The secrets to longevity and overall health have long been debated. Exercise programs, constantly evolving diet regimens, vitamin supplements and pharmaceutical medications have all been mentioned as essential components to maintain health. However, recent studies indicate that the secret lies along the Mediterranean coast and is much less expensive than a cruise around the Greek islands. The inhabitants of the western Mediterranean coast have for centuries adhered to a simple diet that may hold the key to sustainable health.
“In the last two decades, we have witnessed a marked expansion of research into how food and nutritional elements influence health and disease. Food and its interactions with the immune system are a critical topic for gastroenterology to address, changing our view of digestion and resorption of food as the principal role of the gastrointestinal tract.”1
Recent publications reviewing a data pool of nearly 2 million individuals found that adhering to a Mediterranean diet can significantly lower the risk of certain cancers. This includes colorectal cancer, breast cancer, gastric cancer, prostate cancer, liver cancer, head and neck cancer, pancreatic cancer, and respiratory cancer.2
Evidence suggests that a diet low in meat and high in fruits, vegetables, and healthy fats, such as the
Mediterranean diet, can also decrease inflammation and promote a healthy digestive tract. Microbes in the gastrointestinal tract are necessary for proper digestive function and may benefit from a diet rich in plant-based foods.3 Components in western diets may have undesirable effects on the pathogenesis of disorders such as inflammatory bowel diseases, cardiovascular disease, and type 2 diabetes. Components associated with unhealthy fats including phosphatidylcholine, and L-carnitine have been implicated in promoting inflammation and atherosclerosis. The by-products of fatty acid degradation induce these undesirable effects in the gastrointestinal tract and throughout the body.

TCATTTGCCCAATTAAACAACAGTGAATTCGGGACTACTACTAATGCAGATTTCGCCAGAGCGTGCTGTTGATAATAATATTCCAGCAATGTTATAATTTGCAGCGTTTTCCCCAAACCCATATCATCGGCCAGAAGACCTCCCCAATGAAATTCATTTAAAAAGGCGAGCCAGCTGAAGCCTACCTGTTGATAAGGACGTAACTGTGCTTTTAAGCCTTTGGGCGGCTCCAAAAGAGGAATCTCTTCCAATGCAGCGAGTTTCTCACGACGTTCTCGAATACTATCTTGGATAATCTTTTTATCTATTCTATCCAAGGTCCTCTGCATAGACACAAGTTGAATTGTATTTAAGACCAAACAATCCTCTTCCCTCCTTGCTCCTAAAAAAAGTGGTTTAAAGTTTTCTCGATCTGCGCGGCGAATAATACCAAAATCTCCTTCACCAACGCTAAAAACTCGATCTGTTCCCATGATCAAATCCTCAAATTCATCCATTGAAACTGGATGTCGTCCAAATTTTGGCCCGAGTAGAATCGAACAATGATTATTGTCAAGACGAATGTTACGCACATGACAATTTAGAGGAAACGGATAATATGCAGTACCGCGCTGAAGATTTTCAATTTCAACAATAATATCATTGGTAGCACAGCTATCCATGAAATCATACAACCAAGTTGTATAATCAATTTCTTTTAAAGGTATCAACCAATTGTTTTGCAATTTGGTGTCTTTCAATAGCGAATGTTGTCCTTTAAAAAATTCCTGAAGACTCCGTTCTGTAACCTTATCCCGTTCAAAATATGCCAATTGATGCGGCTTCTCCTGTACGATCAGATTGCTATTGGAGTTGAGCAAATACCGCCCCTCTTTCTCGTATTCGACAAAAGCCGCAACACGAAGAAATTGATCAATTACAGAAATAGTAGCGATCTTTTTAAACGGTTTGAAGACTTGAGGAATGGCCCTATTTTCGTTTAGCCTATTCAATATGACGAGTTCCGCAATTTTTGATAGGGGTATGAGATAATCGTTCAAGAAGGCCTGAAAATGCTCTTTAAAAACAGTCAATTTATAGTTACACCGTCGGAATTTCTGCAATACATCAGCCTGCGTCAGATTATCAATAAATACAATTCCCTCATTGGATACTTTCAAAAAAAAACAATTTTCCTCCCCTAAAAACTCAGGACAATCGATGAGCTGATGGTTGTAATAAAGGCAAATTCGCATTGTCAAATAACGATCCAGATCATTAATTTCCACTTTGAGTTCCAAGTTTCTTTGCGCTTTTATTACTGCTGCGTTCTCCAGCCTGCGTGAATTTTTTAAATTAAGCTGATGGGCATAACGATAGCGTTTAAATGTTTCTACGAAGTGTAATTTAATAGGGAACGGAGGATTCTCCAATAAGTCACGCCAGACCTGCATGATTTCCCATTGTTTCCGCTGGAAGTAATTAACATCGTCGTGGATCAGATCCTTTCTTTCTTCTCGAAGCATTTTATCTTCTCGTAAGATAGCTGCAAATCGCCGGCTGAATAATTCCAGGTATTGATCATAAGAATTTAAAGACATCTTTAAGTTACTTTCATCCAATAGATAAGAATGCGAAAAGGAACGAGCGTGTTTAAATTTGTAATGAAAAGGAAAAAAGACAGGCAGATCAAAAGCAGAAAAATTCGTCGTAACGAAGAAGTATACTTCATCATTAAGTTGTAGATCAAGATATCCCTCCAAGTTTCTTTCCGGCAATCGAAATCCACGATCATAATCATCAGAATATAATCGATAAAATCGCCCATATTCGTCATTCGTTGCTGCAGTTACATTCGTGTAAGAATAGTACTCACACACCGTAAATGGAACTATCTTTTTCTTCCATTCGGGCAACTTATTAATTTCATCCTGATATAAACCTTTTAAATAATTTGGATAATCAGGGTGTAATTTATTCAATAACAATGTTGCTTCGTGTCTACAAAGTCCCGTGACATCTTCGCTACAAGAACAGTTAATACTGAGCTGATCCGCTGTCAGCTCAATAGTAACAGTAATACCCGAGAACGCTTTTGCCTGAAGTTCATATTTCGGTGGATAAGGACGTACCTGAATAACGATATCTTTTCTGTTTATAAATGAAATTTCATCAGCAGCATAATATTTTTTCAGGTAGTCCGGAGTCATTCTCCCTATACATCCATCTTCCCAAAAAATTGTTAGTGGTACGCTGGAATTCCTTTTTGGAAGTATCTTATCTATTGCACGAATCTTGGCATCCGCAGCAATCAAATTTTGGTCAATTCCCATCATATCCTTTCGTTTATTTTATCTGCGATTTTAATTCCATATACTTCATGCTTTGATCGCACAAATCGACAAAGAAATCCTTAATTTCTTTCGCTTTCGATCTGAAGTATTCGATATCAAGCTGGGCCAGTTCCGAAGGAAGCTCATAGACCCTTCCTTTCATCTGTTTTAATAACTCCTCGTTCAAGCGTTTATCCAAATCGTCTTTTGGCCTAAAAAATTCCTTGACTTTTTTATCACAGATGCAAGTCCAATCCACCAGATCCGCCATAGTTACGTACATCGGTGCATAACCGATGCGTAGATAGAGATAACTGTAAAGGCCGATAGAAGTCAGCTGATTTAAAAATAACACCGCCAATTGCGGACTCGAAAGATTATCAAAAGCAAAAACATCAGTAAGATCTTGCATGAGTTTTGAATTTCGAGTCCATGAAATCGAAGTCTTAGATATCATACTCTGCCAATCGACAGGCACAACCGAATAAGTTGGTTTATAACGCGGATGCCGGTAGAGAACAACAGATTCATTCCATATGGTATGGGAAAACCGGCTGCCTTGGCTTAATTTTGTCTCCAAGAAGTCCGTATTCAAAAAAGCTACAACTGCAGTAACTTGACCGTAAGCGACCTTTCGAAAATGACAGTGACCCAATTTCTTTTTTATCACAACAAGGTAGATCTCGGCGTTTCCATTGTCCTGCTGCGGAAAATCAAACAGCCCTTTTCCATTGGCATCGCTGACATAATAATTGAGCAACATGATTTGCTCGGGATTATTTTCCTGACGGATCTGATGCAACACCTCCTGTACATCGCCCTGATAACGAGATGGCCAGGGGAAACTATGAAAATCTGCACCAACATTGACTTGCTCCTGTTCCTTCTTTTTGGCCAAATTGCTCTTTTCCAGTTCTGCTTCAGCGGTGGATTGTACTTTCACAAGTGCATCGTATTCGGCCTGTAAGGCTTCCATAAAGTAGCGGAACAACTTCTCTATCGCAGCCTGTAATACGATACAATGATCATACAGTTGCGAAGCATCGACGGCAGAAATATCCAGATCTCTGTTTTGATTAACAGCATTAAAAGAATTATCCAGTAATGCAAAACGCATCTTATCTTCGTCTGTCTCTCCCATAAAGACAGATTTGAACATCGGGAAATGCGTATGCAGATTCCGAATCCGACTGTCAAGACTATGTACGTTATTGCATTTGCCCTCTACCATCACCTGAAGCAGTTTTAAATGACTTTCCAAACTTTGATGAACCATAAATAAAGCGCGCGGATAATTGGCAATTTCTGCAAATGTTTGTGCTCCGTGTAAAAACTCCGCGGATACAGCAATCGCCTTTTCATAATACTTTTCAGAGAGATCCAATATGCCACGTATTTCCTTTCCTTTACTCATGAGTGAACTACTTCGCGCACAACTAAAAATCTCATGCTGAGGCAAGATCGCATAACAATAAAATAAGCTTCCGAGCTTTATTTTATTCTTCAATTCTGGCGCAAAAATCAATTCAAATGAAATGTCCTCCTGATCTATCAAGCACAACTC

As the microbiomes in our gastrointestinal tract process and digest the foods we consume they produce chemical messengers and metabolites that can signal the body to react in undesirable ways, including promoting inflammation, altering immunity and metabolism.
Researchers were able to demonstrate that, in as short of a duration as six weeks, following a modified Mediterranean-based diet decreased inflammatory responses as seen through measuring various known biomarkers. This had a beneficial effect on patients with Crohn’s disease and even showed alterations in gene expressions.4
The Mediterranean diet pyramid recommends that the majority of a meal be plant-based food such as fruits, vegetables, whole grains, olive oil, seeds, beans, nuts and legumes, with herbs and spices replacing salt intake. It’s recommended that fish and seafood be consumed at least 2 to 3 times per week, replacing poultry, eggs, and dairy. The smallest number of calories should come from red meats and sugar and sweets.
This is in contrast to the traditional western food pyramid established by the USDA that focuses on a base of breads, cereals, rice and pasta, followed by fruit and vegetables, with meat, dairy and sweets, at the top of the pyramid, emphasized the least.
Nutrients found in the Mediterranean diet’s preferred foods include antioxidants, vitamin D, and calcium, which have been shown to have potential chemo-protective effects and decrease the risk of cancer, such as colorectal cancer. Olive oil, a monosaturated fat can also reduce low-density lipoprotein (LDL) cholesterol. Canola oils, certain nuts, and fish contain beneficial types of omega-3 fatty acids that work to lower triglycerides and inflammation in the cardiovascular system, decreasing the risk of heart disease and high blood pressure.